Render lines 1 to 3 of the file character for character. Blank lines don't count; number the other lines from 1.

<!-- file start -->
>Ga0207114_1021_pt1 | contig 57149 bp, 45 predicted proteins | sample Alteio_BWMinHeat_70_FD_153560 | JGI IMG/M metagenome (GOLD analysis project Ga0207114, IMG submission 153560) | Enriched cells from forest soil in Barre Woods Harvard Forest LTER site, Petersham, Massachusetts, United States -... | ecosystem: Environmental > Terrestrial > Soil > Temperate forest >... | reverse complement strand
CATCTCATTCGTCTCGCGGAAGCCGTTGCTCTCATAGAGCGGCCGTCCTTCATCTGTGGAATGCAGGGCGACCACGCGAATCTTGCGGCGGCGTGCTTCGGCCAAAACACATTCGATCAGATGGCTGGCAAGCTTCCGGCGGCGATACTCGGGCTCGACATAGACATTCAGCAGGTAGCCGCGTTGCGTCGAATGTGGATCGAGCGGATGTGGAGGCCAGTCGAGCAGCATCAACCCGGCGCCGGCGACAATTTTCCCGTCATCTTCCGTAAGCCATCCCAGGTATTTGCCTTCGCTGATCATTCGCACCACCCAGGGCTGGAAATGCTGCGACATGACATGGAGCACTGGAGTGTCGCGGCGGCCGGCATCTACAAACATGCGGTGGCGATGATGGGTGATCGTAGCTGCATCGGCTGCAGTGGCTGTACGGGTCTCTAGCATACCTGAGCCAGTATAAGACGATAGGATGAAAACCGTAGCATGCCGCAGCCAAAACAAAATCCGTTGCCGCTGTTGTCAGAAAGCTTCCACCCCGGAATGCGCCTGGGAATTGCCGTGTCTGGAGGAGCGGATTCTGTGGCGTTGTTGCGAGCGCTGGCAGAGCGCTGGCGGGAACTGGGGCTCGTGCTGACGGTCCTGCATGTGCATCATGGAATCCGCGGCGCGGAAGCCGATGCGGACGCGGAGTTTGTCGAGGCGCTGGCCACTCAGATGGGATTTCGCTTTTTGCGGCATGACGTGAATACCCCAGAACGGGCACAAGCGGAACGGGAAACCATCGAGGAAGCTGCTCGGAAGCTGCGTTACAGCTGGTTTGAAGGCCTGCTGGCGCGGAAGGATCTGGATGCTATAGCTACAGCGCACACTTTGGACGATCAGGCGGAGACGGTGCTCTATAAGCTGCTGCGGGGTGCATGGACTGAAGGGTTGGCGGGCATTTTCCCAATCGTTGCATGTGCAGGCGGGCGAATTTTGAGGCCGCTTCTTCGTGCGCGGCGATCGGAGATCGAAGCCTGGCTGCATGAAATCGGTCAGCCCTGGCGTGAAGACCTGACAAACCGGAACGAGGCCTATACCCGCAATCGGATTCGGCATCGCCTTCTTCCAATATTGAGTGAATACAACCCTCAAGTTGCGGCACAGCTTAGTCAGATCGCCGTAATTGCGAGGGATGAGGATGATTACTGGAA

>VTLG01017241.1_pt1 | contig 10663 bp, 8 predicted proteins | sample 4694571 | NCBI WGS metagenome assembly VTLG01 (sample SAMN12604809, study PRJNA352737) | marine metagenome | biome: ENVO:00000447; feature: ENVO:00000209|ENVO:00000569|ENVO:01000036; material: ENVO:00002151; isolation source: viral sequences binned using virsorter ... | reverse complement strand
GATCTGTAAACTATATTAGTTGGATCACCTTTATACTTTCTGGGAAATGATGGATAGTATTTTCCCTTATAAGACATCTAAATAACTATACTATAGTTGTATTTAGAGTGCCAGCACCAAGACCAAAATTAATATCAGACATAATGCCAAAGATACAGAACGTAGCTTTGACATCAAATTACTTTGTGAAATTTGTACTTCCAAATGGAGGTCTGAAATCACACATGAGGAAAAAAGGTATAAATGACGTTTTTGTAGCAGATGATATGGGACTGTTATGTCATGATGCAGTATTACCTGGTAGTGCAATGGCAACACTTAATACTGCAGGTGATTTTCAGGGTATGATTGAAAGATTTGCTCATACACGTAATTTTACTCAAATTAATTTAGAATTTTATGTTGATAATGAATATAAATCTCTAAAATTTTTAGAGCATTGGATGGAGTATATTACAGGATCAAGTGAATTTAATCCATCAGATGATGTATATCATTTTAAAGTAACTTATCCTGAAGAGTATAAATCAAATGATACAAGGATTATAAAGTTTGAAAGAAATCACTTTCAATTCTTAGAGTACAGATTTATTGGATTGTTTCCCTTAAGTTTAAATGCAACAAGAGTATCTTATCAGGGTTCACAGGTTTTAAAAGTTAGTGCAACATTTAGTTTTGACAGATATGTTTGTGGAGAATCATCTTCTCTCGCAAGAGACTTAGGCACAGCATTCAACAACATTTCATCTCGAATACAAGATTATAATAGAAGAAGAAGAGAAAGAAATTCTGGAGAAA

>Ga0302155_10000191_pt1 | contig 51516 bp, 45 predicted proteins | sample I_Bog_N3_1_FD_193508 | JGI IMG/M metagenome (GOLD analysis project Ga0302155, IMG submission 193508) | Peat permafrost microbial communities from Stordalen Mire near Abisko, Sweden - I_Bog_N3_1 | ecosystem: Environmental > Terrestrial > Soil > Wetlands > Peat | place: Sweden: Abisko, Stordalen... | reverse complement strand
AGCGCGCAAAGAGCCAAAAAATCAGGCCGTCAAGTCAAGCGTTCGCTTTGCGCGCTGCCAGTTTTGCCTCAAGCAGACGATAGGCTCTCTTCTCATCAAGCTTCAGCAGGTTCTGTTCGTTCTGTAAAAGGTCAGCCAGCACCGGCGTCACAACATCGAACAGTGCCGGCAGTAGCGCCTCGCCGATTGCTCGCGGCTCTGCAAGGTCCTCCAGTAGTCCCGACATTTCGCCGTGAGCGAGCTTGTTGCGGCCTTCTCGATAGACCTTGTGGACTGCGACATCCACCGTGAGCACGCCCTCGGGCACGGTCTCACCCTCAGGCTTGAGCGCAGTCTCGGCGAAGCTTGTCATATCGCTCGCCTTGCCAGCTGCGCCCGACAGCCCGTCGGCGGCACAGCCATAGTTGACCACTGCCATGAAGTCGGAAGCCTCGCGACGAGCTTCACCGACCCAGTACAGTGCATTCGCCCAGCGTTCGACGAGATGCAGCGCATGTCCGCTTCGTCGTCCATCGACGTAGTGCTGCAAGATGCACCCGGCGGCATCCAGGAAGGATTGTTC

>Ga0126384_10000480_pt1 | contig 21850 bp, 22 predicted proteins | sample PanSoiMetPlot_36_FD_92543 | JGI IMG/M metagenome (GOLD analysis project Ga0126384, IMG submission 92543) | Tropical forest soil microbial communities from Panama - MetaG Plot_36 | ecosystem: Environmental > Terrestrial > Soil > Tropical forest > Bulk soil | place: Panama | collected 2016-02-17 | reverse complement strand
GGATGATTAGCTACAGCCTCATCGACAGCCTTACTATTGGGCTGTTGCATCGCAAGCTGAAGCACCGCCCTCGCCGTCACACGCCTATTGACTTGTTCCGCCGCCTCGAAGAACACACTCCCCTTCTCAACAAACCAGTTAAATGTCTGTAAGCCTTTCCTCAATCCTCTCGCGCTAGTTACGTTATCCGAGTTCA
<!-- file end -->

>Ga0207114_1021_pt1 | contig 57149 bp, 45 predicted proteins | sample Alteio_BWMinHeat_70_FD_153560 | JGI IMG/M metagenome (GOLD analysis project Ga0207114, IMG submission 153560) | Enriched cells from forest soil in Barre Woods Harvard Forest LTER site, Petersham, Massachusetts, United States -... | ecosystem: Environmental > Terrestrial > Soil > Temperate forest >... | reverse complement strand
CATCTCATTCGTCTCGCGGAAGCCGTTGCTCTCATAGAGCGGCCGTCCTTCATCTGTGGAATGCAGGGCGACCACGCGAATCTTGCGGCGGCGTGCTTCGGCCAAAACACATTCGATCAGATGGCTGGCAAGCTTCCGGCGGCGATACTCGGGCTCGACATAGACATTCAGCAGGTAGCCGCGTTGCGTCGAATGTGGATCGAGCGGATGTGGAGGCCAGTCGAGCAGCATCAACCCGGCGCCGGCGACAATTTTCCCGTCATCTTCCGTAAGCCATCCCAGGTATTTGCCTTCGCTGATCATTCGCACCACCCAGGGCTGGAAATGCTGCGACATGACATGGAGCACTGGAGTGTCGCGGCGGCCGGCATCTACAAACATGCGGTGGCGATGATGGGTGATCGTAGCTGCATCGGCTGCAGTGGCTGTACGGGTCTCTAGCATACCTGAGCCAGTATAAGACGATAGGATGAAAACCGTAGCATGCCGCAGCCAAAACAAAATCCGTTGCCGCTGTTGTCAGAAAGCTTCCACCCCGGAATGCGCCTGGGAATTGCCGTGTCTGGAGGAGCGGATTCTGTGGCGTTGTTGCGAGCGCTGGCAGAGCGCTGGCGGGAACTGGGGCTCGTGCTGACGGTCCTGCATGTGCATCATGGAATCCGCGGCGCGGAAGCCGATGCGGACGCGGAGTTTGTCGAGGCGCTGGCCACTCAGATGGGATTTCGCTTTTTGCGGCATGACGTGAATACCCCAGAACGGGCACAAGCGGAACGGGAAACCATCGAGGAAGCTGCTCGGAAGCTGCGTTACAGCTGGTTTGAAGGCCTGCTGGCGCGGAAGGATCTGGATGCTATAGCTACAGCGCACACTTTGGACGATCAGGCGGAGACGGTGCTCTATAAGCTGCTGCGGGGTGCATGGACTGAAGGGTTGGCGGGCATTTTCCCAATCGTTGCATGTGCAGGCGGGCGAATTTTGAGGCCGCTTCTTCGTGCGCGGCGATCGGAGATCGAAGCCTGGCTGCATGAAATCGGTCAGCCCTGGCGTGAAGACCTGACAAACCGGAACGAGGCCTATACCCGCAATCGGATTCGGCATCGCCTTCTTCCAATATTGAGTGAATACAACCCTCAAGTTGCGGCACAGCTTAGTCAGATCGCCGTAATTGCGAGGGATGAGGATGATTACTGGAA

>VTLG01017241.1_pt1 | contig 10663 bp, 8 predicted proteins | sample 4694571 | NCBI WGS metagenome assembly VTLG01 (sample SAMN12604809, study PRJNA352737) | marine metagenome | biome: ENVO:00000447; feature: ENVO:00000209|ENVO:00000569|ENVO:01000036; material: ENVO:00002151; isolation source: viral sequences binned using virsorter ... | reverse complement strand